BACKGROUND: Reliable evidence detailing effective treatments and management practices for chronic noncancer pain exists. However, little is known about which knowledge translation (KT) interventions lead to the uptake of this evidence in practice.
OBJECTIVES: To conduct a systematic review of the effectiveness of KT interventions for chronic noncancer pain management.
METHODS: Comprehensive searches of electronic databases, the gray literature and manual searches of journals were undertaken. Randomized controlled trials, controlled clinical trials and controlled before-and-after studies of KT interventions were included. Data regarding interventions and primary outcomes were categorized using a standard taxonomy; a risk-of-bias approach was adopted for study quality. A narrative synthesis of study results was conducted.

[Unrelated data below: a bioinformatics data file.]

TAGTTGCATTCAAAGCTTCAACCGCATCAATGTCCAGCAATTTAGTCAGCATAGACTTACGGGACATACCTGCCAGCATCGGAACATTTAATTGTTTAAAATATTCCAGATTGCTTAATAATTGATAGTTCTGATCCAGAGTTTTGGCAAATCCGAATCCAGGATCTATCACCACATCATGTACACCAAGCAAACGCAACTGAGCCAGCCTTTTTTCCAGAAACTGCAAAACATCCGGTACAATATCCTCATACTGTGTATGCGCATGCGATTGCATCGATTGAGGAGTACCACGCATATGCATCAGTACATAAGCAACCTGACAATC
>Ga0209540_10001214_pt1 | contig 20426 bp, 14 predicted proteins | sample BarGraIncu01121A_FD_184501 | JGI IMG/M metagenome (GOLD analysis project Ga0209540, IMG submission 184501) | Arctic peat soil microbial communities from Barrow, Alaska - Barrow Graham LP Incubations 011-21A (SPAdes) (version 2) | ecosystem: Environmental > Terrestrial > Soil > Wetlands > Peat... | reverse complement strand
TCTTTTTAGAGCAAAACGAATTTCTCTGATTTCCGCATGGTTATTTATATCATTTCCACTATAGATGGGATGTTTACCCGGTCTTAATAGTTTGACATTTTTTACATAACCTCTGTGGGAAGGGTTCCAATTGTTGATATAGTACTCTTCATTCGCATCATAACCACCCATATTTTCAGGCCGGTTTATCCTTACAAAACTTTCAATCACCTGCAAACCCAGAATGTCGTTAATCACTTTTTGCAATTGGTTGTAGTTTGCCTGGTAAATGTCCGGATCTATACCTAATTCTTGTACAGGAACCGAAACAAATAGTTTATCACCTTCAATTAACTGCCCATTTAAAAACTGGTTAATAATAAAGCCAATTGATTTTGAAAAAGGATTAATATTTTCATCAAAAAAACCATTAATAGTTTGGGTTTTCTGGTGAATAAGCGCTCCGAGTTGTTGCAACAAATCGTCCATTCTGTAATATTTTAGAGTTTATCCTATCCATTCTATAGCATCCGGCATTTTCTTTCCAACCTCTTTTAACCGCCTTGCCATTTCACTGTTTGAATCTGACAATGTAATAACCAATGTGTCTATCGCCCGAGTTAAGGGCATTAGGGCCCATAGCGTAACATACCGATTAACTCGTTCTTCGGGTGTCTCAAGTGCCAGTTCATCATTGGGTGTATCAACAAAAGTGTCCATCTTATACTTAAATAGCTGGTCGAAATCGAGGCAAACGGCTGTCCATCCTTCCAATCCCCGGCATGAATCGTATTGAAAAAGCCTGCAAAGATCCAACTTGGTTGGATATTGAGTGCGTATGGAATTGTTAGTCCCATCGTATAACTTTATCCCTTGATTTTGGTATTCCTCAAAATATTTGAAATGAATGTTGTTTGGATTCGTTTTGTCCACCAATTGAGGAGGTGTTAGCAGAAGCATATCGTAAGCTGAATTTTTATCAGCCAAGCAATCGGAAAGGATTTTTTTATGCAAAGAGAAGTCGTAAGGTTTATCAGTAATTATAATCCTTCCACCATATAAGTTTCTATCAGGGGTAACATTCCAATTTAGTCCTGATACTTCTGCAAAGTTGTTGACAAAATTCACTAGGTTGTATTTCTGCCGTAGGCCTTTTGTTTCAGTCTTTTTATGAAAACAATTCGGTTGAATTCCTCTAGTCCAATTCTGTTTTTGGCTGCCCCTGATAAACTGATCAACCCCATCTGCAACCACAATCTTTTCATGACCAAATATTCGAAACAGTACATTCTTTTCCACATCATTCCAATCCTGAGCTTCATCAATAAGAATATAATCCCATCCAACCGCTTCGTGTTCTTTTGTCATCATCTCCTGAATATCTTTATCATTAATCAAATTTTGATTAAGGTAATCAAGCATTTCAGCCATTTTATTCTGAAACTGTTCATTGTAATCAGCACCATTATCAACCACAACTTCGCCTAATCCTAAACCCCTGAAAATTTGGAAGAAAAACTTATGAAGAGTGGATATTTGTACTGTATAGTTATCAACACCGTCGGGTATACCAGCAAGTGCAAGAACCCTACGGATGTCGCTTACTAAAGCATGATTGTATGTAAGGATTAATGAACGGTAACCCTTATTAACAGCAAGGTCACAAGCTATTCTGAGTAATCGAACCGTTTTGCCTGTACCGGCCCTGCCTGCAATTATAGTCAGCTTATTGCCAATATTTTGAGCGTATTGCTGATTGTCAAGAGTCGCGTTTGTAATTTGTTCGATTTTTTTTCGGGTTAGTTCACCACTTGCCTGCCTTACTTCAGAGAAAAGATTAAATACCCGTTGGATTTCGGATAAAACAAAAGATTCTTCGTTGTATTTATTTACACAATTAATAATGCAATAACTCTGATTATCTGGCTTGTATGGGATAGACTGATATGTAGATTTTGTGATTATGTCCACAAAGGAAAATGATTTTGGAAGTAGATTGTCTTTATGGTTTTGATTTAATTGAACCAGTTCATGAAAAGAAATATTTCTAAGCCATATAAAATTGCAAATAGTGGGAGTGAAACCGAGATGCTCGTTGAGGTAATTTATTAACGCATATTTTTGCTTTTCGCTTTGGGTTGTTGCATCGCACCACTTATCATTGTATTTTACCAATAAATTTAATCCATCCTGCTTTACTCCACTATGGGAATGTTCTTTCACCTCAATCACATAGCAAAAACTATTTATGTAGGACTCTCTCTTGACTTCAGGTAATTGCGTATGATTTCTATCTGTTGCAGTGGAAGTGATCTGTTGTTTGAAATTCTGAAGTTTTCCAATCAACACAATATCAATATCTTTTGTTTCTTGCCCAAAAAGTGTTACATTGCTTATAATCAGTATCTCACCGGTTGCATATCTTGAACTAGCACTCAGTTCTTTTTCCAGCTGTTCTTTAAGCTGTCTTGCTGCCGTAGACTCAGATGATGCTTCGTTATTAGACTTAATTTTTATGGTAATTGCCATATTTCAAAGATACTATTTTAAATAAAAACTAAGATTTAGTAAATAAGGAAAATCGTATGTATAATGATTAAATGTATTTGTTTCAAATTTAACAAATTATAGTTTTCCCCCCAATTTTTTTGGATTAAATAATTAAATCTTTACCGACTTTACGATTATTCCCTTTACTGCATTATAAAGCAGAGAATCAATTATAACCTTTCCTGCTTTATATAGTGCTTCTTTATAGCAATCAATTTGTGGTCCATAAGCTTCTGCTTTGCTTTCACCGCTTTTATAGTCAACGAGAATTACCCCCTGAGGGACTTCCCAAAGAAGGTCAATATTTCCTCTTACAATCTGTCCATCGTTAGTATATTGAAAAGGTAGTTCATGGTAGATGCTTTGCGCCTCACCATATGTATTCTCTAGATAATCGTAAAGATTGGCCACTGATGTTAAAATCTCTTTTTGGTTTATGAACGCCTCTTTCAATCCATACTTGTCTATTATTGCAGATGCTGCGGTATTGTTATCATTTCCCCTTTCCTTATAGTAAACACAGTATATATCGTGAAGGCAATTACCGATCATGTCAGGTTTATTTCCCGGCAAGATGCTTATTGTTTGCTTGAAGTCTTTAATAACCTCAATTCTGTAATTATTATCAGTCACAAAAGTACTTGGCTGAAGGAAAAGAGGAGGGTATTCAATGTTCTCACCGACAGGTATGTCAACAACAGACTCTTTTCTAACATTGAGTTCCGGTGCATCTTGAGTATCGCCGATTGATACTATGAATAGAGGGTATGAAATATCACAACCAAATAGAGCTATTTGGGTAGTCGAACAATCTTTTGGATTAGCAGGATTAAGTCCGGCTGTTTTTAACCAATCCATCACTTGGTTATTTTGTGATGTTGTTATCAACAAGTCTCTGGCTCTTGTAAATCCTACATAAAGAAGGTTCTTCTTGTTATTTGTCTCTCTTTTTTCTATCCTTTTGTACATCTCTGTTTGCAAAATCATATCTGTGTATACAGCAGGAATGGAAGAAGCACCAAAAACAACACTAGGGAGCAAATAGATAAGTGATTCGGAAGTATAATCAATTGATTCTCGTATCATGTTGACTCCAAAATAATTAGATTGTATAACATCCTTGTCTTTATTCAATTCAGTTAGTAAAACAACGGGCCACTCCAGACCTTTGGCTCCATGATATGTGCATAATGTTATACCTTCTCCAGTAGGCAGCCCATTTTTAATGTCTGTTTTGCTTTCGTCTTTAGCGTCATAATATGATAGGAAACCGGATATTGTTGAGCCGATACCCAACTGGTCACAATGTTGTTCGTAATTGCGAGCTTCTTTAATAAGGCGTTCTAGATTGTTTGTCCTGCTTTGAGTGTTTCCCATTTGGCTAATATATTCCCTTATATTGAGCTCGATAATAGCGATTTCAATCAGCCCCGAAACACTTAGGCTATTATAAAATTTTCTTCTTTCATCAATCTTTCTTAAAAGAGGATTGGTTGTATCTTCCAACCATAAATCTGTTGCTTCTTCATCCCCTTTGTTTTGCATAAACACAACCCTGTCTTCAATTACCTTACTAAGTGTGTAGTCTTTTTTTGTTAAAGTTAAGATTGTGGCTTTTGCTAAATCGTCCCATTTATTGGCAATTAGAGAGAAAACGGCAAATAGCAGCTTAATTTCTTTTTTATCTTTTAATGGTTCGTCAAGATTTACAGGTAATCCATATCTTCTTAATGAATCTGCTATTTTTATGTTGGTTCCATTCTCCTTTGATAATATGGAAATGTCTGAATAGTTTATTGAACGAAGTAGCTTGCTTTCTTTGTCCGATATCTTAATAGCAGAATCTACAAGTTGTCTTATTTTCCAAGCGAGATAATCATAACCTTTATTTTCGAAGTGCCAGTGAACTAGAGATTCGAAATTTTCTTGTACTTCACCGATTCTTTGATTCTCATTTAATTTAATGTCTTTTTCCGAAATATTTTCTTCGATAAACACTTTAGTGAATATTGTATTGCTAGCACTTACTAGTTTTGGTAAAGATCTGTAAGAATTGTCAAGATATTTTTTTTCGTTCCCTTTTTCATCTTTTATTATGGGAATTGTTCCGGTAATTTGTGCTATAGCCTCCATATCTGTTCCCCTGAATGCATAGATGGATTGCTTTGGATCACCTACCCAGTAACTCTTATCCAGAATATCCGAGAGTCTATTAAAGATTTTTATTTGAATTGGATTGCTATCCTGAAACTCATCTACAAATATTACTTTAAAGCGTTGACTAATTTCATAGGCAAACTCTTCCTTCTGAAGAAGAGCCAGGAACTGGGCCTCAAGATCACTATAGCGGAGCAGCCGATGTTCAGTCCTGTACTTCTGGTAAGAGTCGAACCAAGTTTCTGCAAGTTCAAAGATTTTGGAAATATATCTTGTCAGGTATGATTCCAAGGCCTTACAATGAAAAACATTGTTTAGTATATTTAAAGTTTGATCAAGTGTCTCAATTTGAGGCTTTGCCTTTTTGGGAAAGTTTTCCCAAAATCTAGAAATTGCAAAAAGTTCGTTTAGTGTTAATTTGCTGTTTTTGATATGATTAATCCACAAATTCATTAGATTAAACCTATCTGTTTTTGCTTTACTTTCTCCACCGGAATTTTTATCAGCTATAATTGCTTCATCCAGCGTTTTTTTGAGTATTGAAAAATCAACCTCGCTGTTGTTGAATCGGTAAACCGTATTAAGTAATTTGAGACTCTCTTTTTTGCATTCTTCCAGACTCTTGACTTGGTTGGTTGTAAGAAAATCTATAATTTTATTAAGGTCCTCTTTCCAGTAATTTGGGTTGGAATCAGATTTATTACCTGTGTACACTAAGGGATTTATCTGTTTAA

RESULTS: More than 8500 titles and abstracts were screened, with 230 full-text articles reviewed for eligibility. Nineteen studies were included, of which only a small proportion were judged to be at low risk of bias. Interactive KT education for health care providers has a positive effect on patients’ function, but its benefits for other health provider- and patient-related outcomes are inconsistent. Interactive education for patients leads to improvements in knowledge and function. Little research evidence supports the effectiveness of structural changes in health systems and quality improvement processes or coordination of care.
CONCLUSIONS: KT interventions incorporating interactive education in chronic noncancer pain led to positive effects on patients’ function and knowledge about pain. Future studies should provide implementation details and use consistent theoretical frameworks to better estimate the effectiveness of such interventions.